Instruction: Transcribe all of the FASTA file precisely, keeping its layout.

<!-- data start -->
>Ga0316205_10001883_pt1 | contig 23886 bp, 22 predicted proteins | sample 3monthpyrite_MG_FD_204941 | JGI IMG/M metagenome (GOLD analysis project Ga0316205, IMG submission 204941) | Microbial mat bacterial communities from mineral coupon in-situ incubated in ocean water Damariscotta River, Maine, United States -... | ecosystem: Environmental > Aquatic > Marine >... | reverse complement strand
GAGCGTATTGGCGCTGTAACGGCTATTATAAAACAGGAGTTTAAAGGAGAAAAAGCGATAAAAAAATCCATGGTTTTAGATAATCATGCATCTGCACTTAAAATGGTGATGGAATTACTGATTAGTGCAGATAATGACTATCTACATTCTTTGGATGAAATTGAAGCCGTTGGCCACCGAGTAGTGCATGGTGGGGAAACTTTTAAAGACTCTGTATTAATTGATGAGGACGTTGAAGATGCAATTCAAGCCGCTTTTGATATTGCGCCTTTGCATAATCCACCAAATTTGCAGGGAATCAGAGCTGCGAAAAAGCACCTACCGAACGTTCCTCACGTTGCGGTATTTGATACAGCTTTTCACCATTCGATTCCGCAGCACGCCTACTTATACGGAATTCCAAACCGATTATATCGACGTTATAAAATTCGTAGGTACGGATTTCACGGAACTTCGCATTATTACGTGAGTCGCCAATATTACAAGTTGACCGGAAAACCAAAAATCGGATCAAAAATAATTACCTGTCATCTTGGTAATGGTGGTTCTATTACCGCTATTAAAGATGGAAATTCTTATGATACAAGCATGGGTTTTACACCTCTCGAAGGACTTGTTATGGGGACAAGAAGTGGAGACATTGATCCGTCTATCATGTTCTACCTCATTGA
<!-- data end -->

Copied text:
>Ga0316205_10001883_pt1 | contig 23886 bp, 22 predicted proteins | sample 3monthpyrite_MG_FD_204941 | JGI IMG/M metagenome (GOLD analysis project Ga0316205, IMG submission 204941) | Microbial mat bacterial communities from mineral coupon in-situ incubated in ocean water Damariscotta River, Maine, United States -... | ecosystem: Environmental > Aquatic > Marine >... | reverse complement strand
GAGCGTATTGGCGCTGTAACGGCTATTATAAAACAGGAGTTTAAAGGAGAAAAAGCGATAAAAAAATCCATGGTTTTAGATAATCATGCATCTGCACTTAAAATGGTGATGGAATTACTGATTAGTGCAGATAATGACTATCTACATTCTTTGGATGAAATTGAAGCCGTTGGCCACCGAGTAGTGCATGGTGGGGAAACTTTTAAAGACTCTGTATTAATTGATGAGGACGTTGAAGATGCAATTCAAGCCGCTTTTGATATTGCGCCTTTGCATAATCCACCAAATTTGCAGGGAATCAGAGCTGCGAAAAAGCACCTACCGAACGTTCCTCACGTTGCGGTATTTGATACAGCTTTTCACCATTCGATTCCGCAGCACGCCTACTTATACGGAATTCCAAACCGATTATATCGACGTTATAAAATTCGTAGGTACGGATTTCACGGAACTTCGCATTATTACGTGAGTCGCCAATATTACAAGTTGACCGGAAAACCAAAAATCGGATCAAAAATAATTACCTGTCATCTTGGTAATGGTGGTTCTATTACCGCTATTAAAGATGGAAATTCTTATGATACAAGCATGGGTTTTACACCTCTCGAAGGACTTGTTATGGGGACAAGAAGTGGAGACATTGATCCGTCTATCATGTTCTACCTCATTGA